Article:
by Nadav David
Just over a year ago, my grandfather, Abraham Gittelson z”l, passed at the age of 87. Three days beforehand, I sat next to his bed at the Rehabilitation Center in North Miami Beach, reading the morning’s sport page to him and discussing the upcoming Shabbat’s parasha (weekly Torah portion). I fed him his meals, often a cup of apple sauce and watery potatoes, and he spoke to me in as soft a tone as I had ever heard him. Even in his last days, Sabba (grandfather) continued to share his knowledge and wisdom with me as we learned together. His life ended peacefully, but the emptiness and heartache I felt without him in my life only grew.
Having been fortunate enough to lose very few close family members or friends in my life, and as a child of two families of Cohanim (the Jewish priestly lineage, who are not supposed to come in contact with dead bodies), the rituals and physical spaces related to death in Judaism often felt foreign and distant. On every school trip I went on, I stayed back as the group toured a cemetery or visited a famous grave. So when my grandfather passed, and my family participated in the mourning and death-related rituals and practices, I felt a stark disconnect between my physical and emotional or spiritual self. As I expressed this discomfort to my campus rabbi and close friend, Rabbi Eli Herb, he encouraged me to try out the practice of going to the mikveh for the first time. It was a practice I had learned about in classes and read about in books, but it had always seemed mysterious and inaccessible.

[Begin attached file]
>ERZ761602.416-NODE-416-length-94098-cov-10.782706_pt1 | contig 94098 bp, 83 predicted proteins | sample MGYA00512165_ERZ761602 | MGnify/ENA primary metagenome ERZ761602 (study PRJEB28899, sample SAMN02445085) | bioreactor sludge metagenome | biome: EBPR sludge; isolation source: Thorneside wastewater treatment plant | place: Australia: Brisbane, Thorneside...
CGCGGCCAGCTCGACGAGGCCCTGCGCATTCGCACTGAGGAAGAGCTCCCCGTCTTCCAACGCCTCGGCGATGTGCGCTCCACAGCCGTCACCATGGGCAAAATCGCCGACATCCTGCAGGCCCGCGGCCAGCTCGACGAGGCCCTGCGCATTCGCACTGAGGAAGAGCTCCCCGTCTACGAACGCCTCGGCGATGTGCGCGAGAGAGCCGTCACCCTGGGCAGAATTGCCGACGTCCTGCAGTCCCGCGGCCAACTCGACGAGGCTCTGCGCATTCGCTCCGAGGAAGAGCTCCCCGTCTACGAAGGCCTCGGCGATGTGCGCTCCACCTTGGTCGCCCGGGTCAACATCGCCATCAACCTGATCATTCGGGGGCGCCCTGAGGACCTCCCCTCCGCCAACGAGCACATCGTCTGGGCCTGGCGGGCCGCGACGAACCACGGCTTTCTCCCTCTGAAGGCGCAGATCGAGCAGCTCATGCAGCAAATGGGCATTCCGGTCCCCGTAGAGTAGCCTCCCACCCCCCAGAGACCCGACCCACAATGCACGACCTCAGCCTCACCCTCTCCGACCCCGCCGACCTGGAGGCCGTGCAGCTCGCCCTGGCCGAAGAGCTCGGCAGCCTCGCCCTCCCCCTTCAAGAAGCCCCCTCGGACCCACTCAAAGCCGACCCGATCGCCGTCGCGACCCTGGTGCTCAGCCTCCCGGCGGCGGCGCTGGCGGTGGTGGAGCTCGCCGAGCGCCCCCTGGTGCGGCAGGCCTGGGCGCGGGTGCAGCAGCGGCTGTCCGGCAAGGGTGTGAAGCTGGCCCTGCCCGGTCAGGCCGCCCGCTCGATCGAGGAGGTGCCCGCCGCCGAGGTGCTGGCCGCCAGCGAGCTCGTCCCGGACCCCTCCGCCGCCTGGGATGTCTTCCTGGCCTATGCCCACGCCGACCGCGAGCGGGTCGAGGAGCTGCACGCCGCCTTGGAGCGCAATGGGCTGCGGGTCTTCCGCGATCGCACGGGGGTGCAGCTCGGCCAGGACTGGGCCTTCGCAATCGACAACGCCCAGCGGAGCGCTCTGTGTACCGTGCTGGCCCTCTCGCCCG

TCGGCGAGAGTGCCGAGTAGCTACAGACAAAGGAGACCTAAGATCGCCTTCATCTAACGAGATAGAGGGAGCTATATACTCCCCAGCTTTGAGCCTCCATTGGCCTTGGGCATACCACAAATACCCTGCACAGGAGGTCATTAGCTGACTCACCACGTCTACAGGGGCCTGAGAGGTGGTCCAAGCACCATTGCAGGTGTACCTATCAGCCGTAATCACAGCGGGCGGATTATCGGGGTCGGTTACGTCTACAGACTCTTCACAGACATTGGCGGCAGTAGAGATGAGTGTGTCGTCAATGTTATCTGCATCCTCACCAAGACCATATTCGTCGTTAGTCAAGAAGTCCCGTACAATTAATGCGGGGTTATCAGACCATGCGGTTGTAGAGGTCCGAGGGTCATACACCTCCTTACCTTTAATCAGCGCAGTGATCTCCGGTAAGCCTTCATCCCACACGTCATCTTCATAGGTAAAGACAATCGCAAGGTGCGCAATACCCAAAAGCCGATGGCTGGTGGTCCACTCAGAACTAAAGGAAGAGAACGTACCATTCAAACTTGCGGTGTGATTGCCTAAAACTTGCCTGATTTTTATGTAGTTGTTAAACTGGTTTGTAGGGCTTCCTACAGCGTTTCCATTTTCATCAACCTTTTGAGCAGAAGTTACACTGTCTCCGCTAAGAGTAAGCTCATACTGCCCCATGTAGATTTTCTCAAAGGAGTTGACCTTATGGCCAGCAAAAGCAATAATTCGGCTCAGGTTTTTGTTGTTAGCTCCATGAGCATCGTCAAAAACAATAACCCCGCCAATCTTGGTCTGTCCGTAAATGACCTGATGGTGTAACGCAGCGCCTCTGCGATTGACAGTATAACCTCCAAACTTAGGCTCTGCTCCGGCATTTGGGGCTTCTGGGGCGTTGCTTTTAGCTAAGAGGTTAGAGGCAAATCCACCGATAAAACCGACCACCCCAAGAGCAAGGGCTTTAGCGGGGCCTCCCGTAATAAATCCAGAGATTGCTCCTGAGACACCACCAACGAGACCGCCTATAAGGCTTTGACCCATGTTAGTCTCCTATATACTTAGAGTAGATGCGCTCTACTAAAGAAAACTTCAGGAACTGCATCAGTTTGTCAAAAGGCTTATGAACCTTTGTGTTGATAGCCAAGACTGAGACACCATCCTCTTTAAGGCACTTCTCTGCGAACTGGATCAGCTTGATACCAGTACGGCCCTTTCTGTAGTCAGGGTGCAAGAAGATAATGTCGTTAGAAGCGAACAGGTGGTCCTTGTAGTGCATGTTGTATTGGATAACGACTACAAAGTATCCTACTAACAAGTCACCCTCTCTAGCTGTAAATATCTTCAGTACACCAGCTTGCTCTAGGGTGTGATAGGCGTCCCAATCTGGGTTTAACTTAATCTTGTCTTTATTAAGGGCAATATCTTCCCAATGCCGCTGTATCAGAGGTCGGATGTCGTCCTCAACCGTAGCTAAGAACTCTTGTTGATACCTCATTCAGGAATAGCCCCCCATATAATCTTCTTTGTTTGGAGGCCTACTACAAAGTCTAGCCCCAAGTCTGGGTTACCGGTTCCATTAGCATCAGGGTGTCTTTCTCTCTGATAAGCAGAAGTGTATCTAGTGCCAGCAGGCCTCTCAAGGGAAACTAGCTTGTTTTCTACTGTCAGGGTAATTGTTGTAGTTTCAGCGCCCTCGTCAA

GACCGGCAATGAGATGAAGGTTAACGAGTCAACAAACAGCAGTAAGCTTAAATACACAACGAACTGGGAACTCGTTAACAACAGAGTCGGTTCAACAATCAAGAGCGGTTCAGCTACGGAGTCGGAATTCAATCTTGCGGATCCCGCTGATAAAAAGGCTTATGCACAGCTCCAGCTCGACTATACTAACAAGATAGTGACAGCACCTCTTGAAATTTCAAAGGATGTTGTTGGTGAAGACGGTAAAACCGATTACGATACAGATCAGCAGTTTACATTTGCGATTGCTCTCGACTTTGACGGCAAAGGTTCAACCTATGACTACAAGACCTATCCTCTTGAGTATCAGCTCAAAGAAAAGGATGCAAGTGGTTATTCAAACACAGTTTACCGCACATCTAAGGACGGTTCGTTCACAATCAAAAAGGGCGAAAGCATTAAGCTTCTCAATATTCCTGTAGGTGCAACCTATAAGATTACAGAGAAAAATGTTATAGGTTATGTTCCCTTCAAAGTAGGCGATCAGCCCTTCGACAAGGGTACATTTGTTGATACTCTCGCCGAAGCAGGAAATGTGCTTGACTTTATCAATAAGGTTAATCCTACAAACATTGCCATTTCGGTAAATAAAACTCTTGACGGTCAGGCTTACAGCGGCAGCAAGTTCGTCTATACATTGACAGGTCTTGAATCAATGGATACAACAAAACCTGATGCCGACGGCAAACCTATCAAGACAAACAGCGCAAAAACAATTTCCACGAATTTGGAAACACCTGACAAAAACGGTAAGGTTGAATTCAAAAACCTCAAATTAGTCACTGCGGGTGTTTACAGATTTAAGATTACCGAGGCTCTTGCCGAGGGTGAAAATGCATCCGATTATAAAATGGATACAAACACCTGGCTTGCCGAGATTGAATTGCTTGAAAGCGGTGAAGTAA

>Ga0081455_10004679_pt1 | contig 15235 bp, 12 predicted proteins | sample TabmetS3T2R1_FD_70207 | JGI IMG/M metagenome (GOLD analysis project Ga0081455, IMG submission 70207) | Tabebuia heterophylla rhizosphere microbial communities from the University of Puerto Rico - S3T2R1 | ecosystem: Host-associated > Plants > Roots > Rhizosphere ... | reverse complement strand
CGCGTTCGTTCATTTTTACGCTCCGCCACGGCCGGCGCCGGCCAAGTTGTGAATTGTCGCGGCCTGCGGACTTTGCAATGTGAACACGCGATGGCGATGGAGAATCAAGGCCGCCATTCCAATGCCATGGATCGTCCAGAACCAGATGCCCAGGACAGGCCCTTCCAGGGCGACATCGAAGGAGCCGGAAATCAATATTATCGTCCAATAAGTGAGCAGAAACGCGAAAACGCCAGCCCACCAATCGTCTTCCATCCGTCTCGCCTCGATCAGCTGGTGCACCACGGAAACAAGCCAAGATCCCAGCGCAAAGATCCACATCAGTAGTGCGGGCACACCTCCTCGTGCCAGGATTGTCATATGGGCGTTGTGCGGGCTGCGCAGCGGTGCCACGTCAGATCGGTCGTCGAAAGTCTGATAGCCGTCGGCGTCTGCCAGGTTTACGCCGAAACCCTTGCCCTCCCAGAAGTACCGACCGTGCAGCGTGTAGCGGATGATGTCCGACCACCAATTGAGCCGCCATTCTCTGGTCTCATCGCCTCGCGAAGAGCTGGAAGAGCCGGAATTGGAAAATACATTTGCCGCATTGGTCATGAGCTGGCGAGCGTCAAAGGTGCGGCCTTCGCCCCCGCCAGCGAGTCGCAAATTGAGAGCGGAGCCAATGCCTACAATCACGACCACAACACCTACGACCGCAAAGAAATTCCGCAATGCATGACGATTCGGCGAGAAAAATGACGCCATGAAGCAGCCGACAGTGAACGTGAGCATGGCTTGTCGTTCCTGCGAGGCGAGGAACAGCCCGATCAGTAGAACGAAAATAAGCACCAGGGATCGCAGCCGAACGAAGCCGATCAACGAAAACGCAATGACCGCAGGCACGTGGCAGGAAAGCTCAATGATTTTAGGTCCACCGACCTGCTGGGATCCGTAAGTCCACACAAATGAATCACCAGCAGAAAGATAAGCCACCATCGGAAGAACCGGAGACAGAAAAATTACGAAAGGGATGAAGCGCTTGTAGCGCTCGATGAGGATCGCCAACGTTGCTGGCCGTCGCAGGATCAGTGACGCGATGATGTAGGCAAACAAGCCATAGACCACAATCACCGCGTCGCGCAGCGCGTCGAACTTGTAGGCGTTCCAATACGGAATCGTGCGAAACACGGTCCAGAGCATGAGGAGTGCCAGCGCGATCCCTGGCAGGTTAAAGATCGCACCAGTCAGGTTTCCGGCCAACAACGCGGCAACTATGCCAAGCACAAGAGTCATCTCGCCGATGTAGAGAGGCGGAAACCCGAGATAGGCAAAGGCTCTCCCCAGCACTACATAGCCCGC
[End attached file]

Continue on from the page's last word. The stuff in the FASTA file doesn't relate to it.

I felt nervous and unsure about what to expect as I made my way from Boston to Newton. I had read over the blessings and Kavanot (intentions) earlier in the week, and had spoken with my family about preparing for the experience, but I had spent little time envisioning the actual immersion. As soon as I arrived, the feelings of uncertainty and anxiety subsided. I was welcomed with open arms by Rabbi Eli and my Mikveh Guide, and would soon begin the ritual. I immediately felt a connection to the space itself, beautifully and intentionally designed (because of Mayyim Hayyim’s commitment to Hiddur Mitzvah), beautifying the ritual, which allowed me to focus on the physical and emotional experience in a way that felt both comfortable and challenging.
The words in the blessings, and the texts of the Mayyim Hayyim ceremony for healing were deeply powerful for me. The idea of pursuing a sense of wholeness through immersing my entire body in water–“In the promise of Your love, I am soothed. In Your wholeness, I too can become whole again”–illuminated for me a connection I could create with my grandfather’s memory and spirit, now that his physical presence had ceased. From the moment I began preparing to immerse myself, to walking down the steps of the mikveh into the water, to leaving the space, the experience felt like an important transition: “As I have been in a time of mourning, now may I move into a time of healing.”
I cherished the moments of solitude and quiet, while feeling more connected and physically in tune than I had felt since his death. The mikveh provided me the opportunity to look beyond the sadness and grief I had been overwhelmed with, and to start to feel connected to my grandfather’s memory through an ancient and deeply meaningful tradition.
Nadav is a graduating senior at Northeastern University. He was born in Jerusalem, with Mizrahi and Ashkenazi roots, and grew up in Northern California. He is deeply involved with campus activism, as a project leader of a student activist coalition on racial and immigrant justice, and is an active member of the wonderful community at the Moishe Kavod House. Following graduation, he plans to stay in Boston to pursue a career that centers justice and equity in building stronger communities.